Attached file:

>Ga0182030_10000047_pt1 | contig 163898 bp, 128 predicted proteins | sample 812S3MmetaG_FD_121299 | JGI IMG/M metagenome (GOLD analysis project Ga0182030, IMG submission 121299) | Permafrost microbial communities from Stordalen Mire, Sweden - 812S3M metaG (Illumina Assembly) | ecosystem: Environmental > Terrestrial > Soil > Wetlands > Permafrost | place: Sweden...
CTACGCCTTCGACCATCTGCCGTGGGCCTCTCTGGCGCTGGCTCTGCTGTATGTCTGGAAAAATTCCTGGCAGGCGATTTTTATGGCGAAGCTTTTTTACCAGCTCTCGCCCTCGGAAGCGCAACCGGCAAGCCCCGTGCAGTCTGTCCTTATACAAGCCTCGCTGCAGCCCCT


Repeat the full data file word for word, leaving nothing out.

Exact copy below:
>Ga0182030_10000047_pt1 | contig 163898 bp, 128 predicted proteins | sample 812S3MmetaG_FD_121299 | JGI IMG/M metagenome (GOLD analysis project Ga0182030, IMG submission 121299) | Permafrost microbial communities from Stordalen Mire, Sweden - 812S3M metaG (Illumina Assembly) | ecosystem: Environmental > Terrestrial > Soil > Wetlands > Permafrost | place: Sweden...
CTACGCCTTCGACCATCTGCCGTGGGCCTCTCTGGCGCTGGCTCTGCTGTATGTCTGGAAAAATTCCTGGCAGGCGATTTTTATGGCGAAGCTTTTTTACCAGCTCTCGCCCTCGGAAGCGCAACCGGCAAGCCCCGTGCAGTCTGTCCTTATACAAGCCTCGCTGCAGCCCCT